Two months back, we went over the process of building a DSL for arithmetic operations and we introduced the concept of Catamorphism as a way to decouple the traversal of an AST
from the operations we want to perform on it.
We saw how it could help us compose operations
before traversing the AST of our DSL, leading to more efficient composition and better testability.
We did this exercise in Haskell, introducing the concept of Catamorphism through its wonderful type system. Then we tried it in Clojure only to see it was a simple postwalk tree traversal. We ended up by exploring the limits of its applicability in C++.
The full series of post is available below for reference:

Catamorph your DSL: Introduction
(Haskell) 
Catamorph your DSL: Deep Dive
(Haskell) 
Catamorph your DSL: Tradeoffs
(Haskell)  Catamorph your DSL: Clojure
 Catamorph your DSL: C++ Port
This post will build on top of the Catamorph your DSL: C++ Port
post. We will introduce, through a motivated use case, another very close and useful recursion scheme, Paramorphisms, and try to implement them in C++.
Reminder: Our Arithmetic DSL
Our Arithmetic DSL allows to build expression composed of operations like addition and multiplication of integer constants and integers variables. An arithmetic expression is one of the following:
 A constant value (and integer for simplicity)
 A variable (identified by a string for simplicity)
 An addition of a vector of subexpressions
 A multiplication of a vector of subexpressions
Because an AST alone is not very useful, we added several interpreters on our DSL to play with it. We implemented each of them in in the Catamorph your DSL: C++ Port
post:

prn
to pretty print our Arithmetic expressions 
eval
to compute the value of an expression, given the value of all variables 
optimize
to simplify and optimize our expression 
partial
to partially evaluate our expression, given the value of some variables 
dependencies
to retrieve not yet resolved variables from our expression
Reminder: Recursion Schemes
Looking at our interpreters, we noticed in our previous post that they all had in common the need to traverse the full AST. We used Catamorphisms to factorize this concern out of our interpreters.
This section is a short overview of what Catamorphism are for and how we implemented them in C++. You can skip it if you feel comfortable with the notion already.
Open recursion on types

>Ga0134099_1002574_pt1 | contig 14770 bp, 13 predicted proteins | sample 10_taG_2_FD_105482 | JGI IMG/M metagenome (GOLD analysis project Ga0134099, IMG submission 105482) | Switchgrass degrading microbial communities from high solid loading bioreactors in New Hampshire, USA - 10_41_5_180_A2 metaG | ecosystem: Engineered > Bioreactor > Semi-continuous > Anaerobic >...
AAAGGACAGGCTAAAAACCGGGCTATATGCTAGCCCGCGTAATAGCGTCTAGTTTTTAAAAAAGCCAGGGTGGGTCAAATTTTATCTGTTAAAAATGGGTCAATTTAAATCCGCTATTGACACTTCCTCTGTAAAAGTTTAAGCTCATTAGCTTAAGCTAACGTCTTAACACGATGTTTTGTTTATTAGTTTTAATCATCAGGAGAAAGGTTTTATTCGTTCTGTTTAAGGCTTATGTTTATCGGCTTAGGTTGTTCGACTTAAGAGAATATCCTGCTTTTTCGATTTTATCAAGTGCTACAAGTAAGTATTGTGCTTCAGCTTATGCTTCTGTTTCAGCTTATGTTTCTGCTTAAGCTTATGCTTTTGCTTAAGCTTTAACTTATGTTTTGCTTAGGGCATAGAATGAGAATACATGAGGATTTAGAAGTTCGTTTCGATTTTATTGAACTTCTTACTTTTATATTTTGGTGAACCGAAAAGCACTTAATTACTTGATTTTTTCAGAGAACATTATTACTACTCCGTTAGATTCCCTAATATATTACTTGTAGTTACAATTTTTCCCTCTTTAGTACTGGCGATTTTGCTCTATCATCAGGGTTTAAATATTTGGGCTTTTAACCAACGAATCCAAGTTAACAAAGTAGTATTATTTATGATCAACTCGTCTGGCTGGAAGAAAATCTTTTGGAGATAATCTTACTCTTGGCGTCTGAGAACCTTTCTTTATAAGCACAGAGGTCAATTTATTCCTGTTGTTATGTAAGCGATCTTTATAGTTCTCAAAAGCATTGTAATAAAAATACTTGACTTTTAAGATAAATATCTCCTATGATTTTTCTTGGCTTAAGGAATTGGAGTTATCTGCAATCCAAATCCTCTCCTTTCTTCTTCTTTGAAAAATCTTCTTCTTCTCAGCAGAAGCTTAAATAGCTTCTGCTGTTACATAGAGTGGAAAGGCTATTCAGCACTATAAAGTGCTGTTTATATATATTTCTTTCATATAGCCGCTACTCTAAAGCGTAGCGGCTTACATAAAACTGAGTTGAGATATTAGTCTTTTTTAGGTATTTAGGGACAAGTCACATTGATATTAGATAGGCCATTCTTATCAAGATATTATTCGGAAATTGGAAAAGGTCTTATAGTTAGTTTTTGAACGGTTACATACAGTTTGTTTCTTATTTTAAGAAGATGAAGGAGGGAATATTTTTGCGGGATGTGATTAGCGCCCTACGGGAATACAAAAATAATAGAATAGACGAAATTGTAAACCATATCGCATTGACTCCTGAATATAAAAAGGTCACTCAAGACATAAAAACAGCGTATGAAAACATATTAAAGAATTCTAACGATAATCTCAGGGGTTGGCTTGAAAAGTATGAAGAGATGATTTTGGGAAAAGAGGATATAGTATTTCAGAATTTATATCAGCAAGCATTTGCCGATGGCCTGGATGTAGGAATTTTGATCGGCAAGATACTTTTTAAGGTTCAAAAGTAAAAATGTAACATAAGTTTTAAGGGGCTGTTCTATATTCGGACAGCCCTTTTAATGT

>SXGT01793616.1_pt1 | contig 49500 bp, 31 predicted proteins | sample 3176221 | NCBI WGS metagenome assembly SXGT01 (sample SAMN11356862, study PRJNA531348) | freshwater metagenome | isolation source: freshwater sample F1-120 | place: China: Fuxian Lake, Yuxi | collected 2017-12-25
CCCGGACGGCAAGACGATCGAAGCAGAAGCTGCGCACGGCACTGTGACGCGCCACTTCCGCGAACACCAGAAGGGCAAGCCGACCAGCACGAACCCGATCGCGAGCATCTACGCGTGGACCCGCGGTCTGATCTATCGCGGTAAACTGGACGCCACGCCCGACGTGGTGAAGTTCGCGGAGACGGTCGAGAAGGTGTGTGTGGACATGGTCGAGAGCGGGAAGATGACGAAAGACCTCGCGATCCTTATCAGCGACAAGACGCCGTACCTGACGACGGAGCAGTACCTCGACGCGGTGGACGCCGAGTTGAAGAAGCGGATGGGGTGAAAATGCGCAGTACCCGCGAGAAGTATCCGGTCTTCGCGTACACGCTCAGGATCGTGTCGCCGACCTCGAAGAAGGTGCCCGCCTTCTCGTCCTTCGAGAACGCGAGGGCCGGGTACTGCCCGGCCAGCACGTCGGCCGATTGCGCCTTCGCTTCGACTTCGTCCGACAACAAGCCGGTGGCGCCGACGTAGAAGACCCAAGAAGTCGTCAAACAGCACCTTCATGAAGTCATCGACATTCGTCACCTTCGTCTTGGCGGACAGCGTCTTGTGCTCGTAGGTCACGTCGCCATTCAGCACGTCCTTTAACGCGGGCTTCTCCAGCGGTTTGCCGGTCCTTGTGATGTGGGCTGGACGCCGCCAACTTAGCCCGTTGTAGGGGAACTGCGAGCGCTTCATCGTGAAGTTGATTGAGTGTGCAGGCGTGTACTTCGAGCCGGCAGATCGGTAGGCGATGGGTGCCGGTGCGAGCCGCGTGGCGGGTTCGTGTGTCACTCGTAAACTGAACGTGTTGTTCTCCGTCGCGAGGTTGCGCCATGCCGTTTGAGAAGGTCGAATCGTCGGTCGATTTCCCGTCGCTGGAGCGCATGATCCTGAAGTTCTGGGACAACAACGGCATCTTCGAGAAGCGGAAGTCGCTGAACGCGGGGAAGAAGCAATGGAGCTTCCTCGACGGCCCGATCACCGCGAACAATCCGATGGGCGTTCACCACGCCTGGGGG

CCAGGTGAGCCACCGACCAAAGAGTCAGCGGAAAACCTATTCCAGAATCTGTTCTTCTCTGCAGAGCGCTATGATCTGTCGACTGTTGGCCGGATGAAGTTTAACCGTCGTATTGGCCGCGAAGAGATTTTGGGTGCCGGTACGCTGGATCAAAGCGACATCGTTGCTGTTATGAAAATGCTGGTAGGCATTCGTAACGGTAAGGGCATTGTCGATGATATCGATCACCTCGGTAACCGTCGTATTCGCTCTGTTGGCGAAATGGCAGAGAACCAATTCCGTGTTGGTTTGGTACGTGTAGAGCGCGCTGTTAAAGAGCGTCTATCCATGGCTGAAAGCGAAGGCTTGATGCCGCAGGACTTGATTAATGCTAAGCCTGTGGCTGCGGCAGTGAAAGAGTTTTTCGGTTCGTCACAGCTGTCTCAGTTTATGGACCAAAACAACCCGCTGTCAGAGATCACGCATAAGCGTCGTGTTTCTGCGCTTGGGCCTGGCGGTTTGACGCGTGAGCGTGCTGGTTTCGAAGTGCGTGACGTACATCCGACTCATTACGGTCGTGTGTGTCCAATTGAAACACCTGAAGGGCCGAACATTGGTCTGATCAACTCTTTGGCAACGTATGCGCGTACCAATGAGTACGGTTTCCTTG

To use Catamorphisms, we first need to generalize our Arithmetic expression
and make it an open recursive data type: expression_r
templated on a parameter type R
, which represents the type of the subexpressions.
An expression
of our DSL is then defined such as the template parameter R
is itself an expression. In more formal terms, expression
is the fixed point of the expression_r
type. We can compute it using CRTP
and boost::recursive_wrapper
.
Functor instance
We made our expression_r
type an instance of a Functor by implementing a fmap
function for our type. Note that by Functor here, we mean the mathematical construct
, and not function objects
.
The transformation map
given to fmap
applies on the template parameter of the expression_r
and may modify its type. In other words, fmap
allows to transform the subexpressions.
Note: because the function provided to fmap can have different types as input and output, the type of the template parameter of expression_r can change under fmap, and with it, the nature of the recursion.
Generic tree traversal
We then defined the cata
function, which implements the Catamorphism recursion scheme. It takes what we will call an algebra
as parameter, and returns a transformation on a whole AST.
The algebra is a function that takes an expression_r
templated on Out
, and outputs an Out
value.
The result of cata
on the algebra (curried) is a function that applies on a full expression
and returns an Out
value:
For instance, the following print_alg
algebra transforms an expression_r
templated on string into a string. Its goal is to implement a “pretty print” of the expression at one stage of the expression alone.
Given to cata
, it will become an function that transforms a complete expression
into a string, basically being promoted to operate on all stages of the expression.
The use case that breaks the pattern
Every single technique we use in Software Engineering has its limits. Outside of these limits, the technique will either not apply or might not be the best tool for the job. Catamorphisms are no exception to this rule.
Because Catamorphisms are a way to factorize a particular recursion scheme, it cannot apply for recursions that do not follow the given pattern. We will now explore one use case that demonstrates these limits.
Infix notation